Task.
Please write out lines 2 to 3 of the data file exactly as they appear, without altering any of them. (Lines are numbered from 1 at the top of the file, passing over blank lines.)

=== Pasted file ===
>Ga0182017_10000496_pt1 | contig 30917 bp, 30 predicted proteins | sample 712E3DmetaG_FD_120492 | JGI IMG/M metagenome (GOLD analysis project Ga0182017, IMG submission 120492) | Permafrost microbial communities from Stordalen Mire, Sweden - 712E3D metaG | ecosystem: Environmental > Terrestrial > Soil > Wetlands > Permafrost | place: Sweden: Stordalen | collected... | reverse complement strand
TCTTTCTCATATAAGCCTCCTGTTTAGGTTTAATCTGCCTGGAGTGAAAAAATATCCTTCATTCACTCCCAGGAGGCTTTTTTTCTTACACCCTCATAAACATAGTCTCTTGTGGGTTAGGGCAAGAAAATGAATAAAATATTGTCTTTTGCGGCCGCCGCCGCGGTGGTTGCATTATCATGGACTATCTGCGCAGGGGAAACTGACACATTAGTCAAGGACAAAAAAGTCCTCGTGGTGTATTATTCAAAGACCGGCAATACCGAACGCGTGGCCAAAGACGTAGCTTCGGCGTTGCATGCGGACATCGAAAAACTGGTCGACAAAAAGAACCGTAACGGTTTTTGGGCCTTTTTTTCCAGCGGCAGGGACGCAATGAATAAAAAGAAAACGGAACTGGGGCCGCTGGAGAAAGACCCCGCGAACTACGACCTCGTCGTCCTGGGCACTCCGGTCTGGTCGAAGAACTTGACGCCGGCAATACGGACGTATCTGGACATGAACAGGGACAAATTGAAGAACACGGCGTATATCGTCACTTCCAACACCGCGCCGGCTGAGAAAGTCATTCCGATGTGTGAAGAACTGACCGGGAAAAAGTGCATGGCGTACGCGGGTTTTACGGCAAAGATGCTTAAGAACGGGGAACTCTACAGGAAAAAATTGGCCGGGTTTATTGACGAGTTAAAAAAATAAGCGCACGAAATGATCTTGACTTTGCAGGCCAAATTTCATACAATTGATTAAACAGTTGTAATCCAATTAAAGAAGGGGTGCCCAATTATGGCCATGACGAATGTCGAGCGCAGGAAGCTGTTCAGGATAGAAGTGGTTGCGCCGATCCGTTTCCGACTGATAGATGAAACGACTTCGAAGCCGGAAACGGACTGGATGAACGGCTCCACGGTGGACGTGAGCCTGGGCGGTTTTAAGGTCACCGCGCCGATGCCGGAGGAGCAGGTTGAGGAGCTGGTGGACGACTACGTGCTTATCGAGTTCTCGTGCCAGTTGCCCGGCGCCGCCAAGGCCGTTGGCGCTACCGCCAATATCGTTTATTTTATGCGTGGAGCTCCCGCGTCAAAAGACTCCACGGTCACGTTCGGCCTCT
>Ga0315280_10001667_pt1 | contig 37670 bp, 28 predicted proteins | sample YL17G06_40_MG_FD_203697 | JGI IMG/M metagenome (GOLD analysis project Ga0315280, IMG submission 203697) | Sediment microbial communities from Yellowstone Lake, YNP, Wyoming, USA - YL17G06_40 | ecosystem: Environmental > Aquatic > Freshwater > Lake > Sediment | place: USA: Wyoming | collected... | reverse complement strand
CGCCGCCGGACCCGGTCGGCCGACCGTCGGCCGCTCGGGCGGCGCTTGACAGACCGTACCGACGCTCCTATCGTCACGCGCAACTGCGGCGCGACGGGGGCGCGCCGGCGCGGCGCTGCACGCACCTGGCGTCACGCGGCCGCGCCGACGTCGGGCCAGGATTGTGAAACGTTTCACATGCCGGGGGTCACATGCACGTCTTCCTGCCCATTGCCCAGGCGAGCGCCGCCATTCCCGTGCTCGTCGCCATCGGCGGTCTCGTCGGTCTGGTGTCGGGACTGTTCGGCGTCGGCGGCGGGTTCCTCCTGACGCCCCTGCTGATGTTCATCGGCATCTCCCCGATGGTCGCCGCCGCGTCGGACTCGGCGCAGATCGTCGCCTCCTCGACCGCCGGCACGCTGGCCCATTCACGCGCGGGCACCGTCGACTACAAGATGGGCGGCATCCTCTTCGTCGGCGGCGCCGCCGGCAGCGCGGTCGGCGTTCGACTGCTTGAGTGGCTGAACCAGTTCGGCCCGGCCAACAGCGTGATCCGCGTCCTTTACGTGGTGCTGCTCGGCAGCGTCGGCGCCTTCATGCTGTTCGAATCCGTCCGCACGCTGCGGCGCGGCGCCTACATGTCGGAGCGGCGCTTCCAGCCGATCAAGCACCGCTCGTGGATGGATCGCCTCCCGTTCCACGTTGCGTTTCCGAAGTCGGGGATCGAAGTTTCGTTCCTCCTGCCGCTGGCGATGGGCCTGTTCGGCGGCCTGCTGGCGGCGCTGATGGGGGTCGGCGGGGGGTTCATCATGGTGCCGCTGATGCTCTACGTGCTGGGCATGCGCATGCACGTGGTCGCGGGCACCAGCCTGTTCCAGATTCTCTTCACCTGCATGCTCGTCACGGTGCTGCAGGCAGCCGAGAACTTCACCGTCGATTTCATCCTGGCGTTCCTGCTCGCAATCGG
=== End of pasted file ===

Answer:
TCTTTCTCATATAAGCCTCCTGTTTAGGTTTAATCTGCCTGGAGTGAAAAAATATCCTTCATTCACTCCCAGGAGGCTTTTTTTCTTACACCCTCATAAACATAGTCTCTTGTGGGTTAGGGCAAGAAAATGAATAAAATATTGTCTTTTGCGGCCGCCGCCGCGGTGGTTGCATTATCATGGACTATCTGCGCAGGGGAAACTGACACATTAGTCAAGGACAAAAAAGTCCTCGTGGTGTATTATTCAAAGACCGGCAATACCGAACGCGTGGCCAAAGACGTAGCTTCGGCGTTGCATGCGGACATCGAAAAACTGGTCGACAAAAAGAACCGTAACGGTTTTTGGGCCTTTTTTTCCAGCGGCAGGGACGCAATGAATAAAAAGAAAACGGAACTGGGGCCGCTGGAGAAAGACCCCGCGAACTACGACCTCGTCGTCCTGGGCACTCCGGTCTGGTCGAAGAACTTGACGCCGGCAATACGGACGTATCTGGACATGAACAGGGACAAATTGAAGAACACGGCGTATATCGTCACTTCCAACACCGCGCCGGCTGAGAAAGTCATTCCGATGTGTGAAGAACTGACCGGGAAAAAGTGCATGGCGTACGCGGGTTTTACGGCAAAGATGCTTAAGAACGGGGAACTCTACAGGAAAAAATTGGCCGGGTTTATTGACGAGTTAAAAAAATAAGCGCACGAAATGATCTTGACTTTGCAGGCCAAATTTCATACAATTGATTAAACAGTTGTAATCCAATTAAAGAAGGGGTGCCCAATTATGGCCATGACGAATGTCGAGCGCAGGAAGCTGTTCAGGATAGAAGTGGTTGCGCCGATCCGTTTCCGACTGATAGATGAAACGACTTCGAAGCCGGAAACGGACTGGATGAACGGCTCCACGGTGGACGTGAGCCTGGGCGGTTTTAAGGTCACCGCGCCGATGCCGGAGGAGCAGGTTGAGGAGCTGGTGGACGACTACGTGCTTATCGAGTTCTCGTGCCAGTTGCCCGGCGCCGCCAAGGCCGTTGGCGCTACCGCCAATATCGTTTATTTTATGCGTGGAGCTCCCGCGTCAAAAGACTCCACGGTCACGTTCGGCCTCT
>Ga0315280_10001667_pt1 | contig 37670 bp, 28 predicted proteins | sample YL17G06_40_MG_FD_203697 | JGI IMG/M metagenome (GOLD analysis project Ga0315280, IMG submission 203697) | Sediment microbial communities from Yellowstone Lake, YNP, Wyoming, USA - YL17G06_40 | ecosystem: Environmental > Aquatic > Freshwater > Lake > Sediment | place: USA: Wyoming | collected... | reverse complement strand